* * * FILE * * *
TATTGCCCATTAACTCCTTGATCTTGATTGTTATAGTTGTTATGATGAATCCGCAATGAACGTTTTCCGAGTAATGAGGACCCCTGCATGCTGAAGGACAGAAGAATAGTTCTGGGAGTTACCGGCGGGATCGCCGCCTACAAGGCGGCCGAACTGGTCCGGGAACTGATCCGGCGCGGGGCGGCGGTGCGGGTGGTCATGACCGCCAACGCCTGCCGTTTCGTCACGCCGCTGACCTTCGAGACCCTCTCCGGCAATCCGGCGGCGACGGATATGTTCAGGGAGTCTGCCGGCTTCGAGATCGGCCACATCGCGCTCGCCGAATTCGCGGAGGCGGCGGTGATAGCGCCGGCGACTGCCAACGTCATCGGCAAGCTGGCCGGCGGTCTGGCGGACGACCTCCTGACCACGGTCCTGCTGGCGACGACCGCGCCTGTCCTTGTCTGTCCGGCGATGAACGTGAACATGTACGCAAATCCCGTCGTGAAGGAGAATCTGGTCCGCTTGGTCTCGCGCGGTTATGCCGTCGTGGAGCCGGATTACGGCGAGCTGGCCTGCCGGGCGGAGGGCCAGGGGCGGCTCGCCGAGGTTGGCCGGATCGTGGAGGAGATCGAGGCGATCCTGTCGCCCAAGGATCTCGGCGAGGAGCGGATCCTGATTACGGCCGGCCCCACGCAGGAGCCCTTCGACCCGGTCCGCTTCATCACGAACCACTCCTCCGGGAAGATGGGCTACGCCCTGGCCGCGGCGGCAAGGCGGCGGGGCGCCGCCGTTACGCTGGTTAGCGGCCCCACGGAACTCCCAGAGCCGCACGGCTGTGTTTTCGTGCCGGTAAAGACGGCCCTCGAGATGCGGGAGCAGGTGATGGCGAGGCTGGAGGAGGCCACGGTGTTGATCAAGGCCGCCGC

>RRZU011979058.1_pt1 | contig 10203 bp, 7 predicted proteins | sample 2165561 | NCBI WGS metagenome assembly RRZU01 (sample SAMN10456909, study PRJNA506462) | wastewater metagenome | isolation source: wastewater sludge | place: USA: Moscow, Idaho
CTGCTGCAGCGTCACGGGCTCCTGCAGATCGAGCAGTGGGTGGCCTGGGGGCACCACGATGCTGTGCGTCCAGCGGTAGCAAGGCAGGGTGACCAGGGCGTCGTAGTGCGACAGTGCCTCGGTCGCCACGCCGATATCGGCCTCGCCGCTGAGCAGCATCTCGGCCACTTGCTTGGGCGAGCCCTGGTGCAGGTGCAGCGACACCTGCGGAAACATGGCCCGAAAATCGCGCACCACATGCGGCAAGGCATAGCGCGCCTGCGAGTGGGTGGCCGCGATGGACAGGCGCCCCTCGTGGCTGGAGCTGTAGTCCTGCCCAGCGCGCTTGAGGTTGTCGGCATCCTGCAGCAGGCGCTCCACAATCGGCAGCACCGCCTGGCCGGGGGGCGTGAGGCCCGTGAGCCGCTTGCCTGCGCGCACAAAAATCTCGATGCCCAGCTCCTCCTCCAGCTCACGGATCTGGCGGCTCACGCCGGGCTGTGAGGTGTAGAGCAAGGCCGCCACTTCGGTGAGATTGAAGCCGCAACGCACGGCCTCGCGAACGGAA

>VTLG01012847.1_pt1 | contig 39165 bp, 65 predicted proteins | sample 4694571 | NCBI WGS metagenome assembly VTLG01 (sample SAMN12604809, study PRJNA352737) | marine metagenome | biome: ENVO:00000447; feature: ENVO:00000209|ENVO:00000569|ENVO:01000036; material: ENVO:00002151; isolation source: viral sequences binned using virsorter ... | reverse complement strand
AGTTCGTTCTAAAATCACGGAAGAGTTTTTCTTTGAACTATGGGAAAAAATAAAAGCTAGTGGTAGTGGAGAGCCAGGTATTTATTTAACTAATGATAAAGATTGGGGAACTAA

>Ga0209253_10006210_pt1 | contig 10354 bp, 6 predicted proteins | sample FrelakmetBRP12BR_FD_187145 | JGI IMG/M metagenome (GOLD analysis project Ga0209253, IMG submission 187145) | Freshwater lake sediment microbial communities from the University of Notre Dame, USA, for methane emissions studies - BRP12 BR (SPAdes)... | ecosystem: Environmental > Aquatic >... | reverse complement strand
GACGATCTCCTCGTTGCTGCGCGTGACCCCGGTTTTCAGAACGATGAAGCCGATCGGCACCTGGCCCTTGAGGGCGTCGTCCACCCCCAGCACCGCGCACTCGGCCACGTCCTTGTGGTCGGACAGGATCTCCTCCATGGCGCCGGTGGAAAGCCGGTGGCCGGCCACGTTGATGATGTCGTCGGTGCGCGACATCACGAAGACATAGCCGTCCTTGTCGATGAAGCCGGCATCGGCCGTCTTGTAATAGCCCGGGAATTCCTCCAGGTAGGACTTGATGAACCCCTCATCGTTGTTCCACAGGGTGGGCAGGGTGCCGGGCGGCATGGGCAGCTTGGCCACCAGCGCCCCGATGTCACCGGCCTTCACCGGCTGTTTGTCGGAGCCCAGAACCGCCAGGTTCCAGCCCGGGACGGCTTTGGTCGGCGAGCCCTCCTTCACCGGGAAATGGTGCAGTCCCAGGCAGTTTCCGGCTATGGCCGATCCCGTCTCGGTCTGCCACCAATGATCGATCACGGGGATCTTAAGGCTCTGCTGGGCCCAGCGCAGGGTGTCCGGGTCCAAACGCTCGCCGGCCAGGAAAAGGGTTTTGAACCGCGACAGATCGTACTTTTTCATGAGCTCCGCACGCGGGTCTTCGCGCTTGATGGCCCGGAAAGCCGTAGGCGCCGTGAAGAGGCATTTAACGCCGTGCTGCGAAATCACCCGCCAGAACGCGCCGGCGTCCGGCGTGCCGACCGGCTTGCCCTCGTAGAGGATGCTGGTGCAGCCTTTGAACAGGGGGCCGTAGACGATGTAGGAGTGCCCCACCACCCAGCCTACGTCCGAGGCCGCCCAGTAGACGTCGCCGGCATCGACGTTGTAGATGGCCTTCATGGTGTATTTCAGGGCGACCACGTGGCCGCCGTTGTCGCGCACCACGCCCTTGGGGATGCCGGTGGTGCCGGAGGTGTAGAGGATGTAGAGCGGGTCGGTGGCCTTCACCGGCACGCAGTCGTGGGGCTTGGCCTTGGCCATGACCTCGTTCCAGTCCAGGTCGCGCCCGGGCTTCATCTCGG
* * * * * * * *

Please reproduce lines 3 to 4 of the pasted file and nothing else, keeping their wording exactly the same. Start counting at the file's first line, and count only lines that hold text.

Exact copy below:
CTGCTGCAGCGTCACGGGCTCCTGCAGATCGAGCAGTGGGTGGCCTGGGGGCACCACGATGCTGTGCGTCCAGCGGTAGCAAGGCAGGGTGACCAGGGCGTCGTAGTGCGACAGTGCCTCGGTCGCCACGCCGATATCGGCCTCGCCGCTGAGCAGCATCTCGGCCACTTGCTTGGGCGAGCCCTGGTGCAGGTGCAGCGACACCTGCGGAAACATGGCCCGAAAATCGCGCACCACATGCGGCAAGGCATAGCGCGCCTGCGAGTGGGTGGCCGCGATGGACAGGCGCCCCTCGTGGCTGGAGCTGTAGTCCTGCCCAGCGCGCTTGAGGTTGTCGGCATCCTGCAGCAGGCGCTCCACAATCGGCAGCACCGCCTGGCCGGGGGGCGTGAGGCCCGTGAGCCGCTTGCCTGCGCGCACAAAAATCTCGATGCCCAGCTCCTCCTCCAGCTCACGGATCTGGCGGCTCACGCCGGGCTGTGAGGTGTAGAGCAAGGCCGCCACTTCGGTGAGATTGAAGCCGCAACGCACGGCCTCGCGAACGGAA

>VTLG01012847.1_pt1 | contig 39165 bp, 65 predicted proteins | sample 4694571 | NCBI WGS metagenome assembly VTLG01 (sample SAMN12604809, study PRJNA352737) | marine metagenome | biome: ENVO:00000447; feature: ENVO:00000209|ENVO:00000569|ENVO:01000036; material: ENVO:00002151; isolation source: viral sequences binned using virsorter ... | reverse complement strand